Shiny Shelf


Batman Legends #13

By Eddie Robson on 30 September 2004

To my great alarm and not inconsiderable shock, I now live in a town without a comic shop. There is no specialist supplier of the graphic medium within these borders, and it is only due to the heroic efforts of a man who works at the local chain bookstore that obscure, niche titles such as ‘Action Comics’ and ‘The Amazing Spider-Man’ enter the otherwise fine city of Lancaster at all. Unfortunately, this system involves ordering books a few weeks in advance of publication: until my order comes in, no new comics.

Under any other circumstances it is unlikely that I would have bothered looking for comics in a high street newsagent, as I was given to believe that the market had long since dwindled to nothing. Ask your parents what it was like to buy comics in an ordinary shop and they’ll probably tell you that they can’t remember either. In passing, however, I noticed the UK reprint title ‘Batman Legends’ nestling among the skiffy mags in WH Smiths. I may have registered it in passing before, but in the midst of my present drought it looked more attractive. So I bought it.

This proved to be an inarguably good decision. For ?2.40 you get 72 pages, containing reprints of three issues of ‘Batman’ without adverts (for the benefit of overseas readers, most shops sell new issues of ‘Batman’ for around ?1.70), smartly presented by Panini Comics – best known for its repackaging of Marvel strips. (Yes, Marvel and DC under the same roof – you’d think the apocalypse was coming or something.) The first 12 issues, I have since learned, reprinted ‘Hush’ backed with ‘Batman’ strips from about three years ago and a selection of older material from ‘World’s Finest’ and ‘The Brave and the Bold’.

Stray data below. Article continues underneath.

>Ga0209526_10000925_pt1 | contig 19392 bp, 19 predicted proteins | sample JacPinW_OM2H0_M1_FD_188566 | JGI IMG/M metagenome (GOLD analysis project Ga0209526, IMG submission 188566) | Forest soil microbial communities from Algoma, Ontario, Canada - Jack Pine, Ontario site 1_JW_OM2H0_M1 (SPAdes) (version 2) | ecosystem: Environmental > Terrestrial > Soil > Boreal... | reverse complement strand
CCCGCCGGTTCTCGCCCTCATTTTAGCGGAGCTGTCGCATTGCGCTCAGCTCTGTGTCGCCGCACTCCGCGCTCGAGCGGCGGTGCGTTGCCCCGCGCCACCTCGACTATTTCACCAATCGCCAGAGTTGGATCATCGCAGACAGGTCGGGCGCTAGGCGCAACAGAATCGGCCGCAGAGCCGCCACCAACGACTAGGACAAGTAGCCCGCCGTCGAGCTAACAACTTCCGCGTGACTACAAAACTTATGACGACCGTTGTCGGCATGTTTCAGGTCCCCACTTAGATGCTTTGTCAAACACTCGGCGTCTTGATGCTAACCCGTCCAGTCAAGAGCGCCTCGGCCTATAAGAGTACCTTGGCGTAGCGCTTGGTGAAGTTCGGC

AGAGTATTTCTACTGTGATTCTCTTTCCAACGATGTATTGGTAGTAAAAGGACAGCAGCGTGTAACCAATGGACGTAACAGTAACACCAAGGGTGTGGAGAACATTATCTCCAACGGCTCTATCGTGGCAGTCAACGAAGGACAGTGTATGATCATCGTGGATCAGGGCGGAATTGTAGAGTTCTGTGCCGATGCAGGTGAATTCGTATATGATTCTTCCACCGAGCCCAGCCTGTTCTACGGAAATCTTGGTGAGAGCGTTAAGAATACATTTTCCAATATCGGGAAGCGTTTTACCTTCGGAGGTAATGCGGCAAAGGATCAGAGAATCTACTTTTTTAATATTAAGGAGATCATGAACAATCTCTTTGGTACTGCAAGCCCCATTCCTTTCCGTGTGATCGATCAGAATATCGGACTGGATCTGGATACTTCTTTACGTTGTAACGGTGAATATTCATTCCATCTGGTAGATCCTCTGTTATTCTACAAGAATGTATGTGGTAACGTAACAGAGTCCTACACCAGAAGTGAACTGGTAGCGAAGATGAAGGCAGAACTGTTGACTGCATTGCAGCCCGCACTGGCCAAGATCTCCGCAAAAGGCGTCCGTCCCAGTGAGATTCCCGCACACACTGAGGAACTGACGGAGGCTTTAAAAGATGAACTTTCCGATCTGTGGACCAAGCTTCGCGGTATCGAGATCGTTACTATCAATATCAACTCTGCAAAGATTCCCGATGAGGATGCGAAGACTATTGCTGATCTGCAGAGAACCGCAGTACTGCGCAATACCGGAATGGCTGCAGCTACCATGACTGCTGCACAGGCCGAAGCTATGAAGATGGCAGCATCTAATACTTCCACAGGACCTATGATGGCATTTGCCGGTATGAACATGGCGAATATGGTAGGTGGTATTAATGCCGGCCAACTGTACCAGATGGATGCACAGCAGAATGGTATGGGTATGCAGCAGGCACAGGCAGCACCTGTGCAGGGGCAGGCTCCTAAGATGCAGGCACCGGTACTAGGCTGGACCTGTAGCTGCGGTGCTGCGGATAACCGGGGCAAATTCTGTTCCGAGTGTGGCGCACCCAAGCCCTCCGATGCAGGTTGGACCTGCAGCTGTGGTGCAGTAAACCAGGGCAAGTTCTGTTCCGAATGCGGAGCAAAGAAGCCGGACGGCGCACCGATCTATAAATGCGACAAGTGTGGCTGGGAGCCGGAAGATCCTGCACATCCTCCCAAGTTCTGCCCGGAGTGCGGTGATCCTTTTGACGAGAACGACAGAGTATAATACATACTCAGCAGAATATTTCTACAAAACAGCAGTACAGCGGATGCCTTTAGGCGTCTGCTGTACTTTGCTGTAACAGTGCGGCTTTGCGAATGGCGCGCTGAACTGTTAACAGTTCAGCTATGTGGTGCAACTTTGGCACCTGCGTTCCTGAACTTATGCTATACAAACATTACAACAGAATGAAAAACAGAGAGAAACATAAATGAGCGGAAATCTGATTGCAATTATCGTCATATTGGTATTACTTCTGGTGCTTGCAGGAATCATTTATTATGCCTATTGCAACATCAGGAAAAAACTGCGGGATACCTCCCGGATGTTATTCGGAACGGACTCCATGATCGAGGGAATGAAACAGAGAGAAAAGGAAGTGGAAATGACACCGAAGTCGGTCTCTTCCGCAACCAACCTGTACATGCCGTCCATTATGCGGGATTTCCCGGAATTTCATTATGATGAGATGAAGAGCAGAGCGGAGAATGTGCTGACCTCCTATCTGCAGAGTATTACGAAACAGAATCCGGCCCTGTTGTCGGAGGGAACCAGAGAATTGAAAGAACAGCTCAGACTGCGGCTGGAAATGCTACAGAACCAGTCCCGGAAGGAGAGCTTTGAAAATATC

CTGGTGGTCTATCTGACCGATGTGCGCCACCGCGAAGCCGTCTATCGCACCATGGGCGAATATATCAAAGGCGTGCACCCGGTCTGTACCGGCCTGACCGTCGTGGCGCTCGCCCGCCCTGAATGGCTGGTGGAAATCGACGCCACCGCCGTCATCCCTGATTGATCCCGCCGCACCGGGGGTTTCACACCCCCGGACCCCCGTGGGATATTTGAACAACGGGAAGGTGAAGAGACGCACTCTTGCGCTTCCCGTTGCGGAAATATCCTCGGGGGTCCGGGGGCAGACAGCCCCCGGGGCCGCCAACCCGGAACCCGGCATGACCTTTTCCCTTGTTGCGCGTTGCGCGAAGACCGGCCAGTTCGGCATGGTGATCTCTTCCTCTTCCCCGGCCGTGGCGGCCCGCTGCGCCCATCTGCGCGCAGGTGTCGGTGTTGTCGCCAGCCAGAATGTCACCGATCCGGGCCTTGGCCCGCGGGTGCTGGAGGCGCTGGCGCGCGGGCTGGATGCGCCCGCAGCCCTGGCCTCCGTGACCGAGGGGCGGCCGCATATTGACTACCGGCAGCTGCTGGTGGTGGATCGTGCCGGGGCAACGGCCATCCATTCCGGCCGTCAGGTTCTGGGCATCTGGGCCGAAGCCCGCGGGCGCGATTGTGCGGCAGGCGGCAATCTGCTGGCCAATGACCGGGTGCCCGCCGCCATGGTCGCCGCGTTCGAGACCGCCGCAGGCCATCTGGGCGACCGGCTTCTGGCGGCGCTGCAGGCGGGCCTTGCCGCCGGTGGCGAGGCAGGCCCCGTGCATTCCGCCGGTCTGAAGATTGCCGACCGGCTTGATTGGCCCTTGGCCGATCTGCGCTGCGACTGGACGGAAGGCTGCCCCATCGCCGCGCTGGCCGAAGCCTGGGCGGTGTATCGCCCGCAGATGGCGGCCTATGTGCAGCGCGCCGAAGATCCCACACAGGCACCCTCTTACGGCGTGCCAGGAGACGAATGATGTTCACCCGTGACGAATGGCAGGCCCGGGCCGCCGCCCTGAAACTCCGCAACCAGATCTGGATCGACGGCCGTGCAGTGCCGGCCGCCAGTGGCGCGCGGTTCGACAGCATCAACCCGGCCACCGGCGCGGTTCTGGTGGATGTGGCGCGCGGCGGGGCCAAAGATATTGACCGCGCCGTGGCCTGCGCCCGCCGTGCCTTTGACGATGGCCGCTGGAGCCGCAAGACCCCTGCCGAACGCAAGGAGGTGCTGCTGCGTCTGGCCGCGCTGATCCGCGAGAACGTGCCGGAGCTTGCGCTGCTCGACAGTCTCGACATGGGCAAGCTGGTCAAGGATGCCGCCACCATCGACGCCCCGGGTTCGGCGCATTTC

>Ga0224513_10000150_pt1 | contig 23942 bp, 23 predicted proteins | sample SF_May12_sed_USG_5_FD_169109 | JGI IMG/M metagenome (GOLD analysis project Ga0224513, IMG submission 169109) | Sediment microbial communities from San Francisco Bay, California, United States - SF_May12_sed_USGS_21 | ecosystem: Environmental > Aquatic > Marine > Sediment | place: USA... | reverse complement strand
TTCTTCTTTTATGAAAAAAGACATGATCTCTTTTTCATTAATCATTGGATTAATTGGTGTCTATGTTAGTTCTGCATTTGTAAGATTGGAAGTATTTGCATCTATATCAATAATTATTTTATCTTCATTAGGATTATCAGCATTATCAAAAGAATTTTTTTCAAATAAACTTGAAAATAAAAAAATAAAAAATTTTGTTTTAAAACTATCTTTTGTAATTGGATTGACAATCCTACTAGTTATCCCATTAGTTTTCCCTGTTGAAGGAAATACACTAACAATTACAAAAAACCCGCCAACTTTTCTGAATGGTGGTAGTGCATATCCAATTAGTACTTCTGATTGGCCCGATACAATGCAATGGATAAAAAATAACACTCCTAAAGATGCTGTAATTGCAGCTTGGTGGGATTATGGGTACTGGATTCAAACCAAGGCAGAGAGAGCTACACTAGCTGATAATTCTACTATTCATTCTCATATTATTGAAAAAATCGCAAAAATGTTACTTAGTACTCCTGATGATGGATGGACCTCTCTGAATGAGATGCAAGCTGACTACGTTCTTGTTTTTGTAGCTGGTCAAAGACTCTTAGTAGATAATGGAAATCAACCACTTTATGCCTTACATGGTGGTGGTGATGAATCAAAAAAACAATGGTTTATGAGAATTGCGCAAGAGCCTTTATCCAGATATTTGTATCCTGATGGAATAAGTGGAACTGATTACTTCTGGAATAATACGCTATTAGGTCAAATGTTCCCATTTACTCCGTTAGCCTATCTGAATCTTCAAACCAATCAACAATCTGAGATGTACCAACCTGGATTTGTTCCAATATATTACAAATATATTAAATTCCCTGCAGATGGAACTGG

As a correspondent to this month’s letters page points out, this made for an odd mix: the emotionally gruelling ‘Hush’ and the whimsical ‘World’s Finest’ stories aim for very different audiences. Panini’s editorial team was already on the case. Before ‘Hush’ ended, the book moved onto Denny O’Neil/Neal Adams’ early 1970s ‘Batman’ for its ‘classic’ content: an intelligent move that made for a more coherent book, especially given Loeb/Lee’s clear debt to the earlier partnership.

Now, #13 has moved directly onto the story that followed ‘Hush’ last year, ‘Broken City’ by Azzarello and Risso, which is so different that the book has lost a little of that coherence, but at least one can imagine the same reader appreciating all three stories here. The weak link is the middle strip, which draws upon 2001’s ‘Batman’ comics – but even that’s OK. And it all works well as a whole – O’Neil/Adams’ ‘The Lazarus Pit’ links into the use of Ra’s Al Ghul in ‘Hush’ (and the forthcoming movie): the story also features Bruce’s other alter-ego Matches Malone, who in turn is the subject of the Vaughn/McDaniel story. The logical move would be to run ‘Year One’ sometime between now and next summer, although DC might not allow it.

For what it’s worth, this venture has my enthusiastic backing. ‘Batman Legends’ is a well-constructed package that offers excellent value for money, making a highly creditable attempt to get quality comics onto mainstream news-stands and hopefully getting a fraction of the masses who flock to superhero movies to pick up a comic book.


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By Eddie Robson




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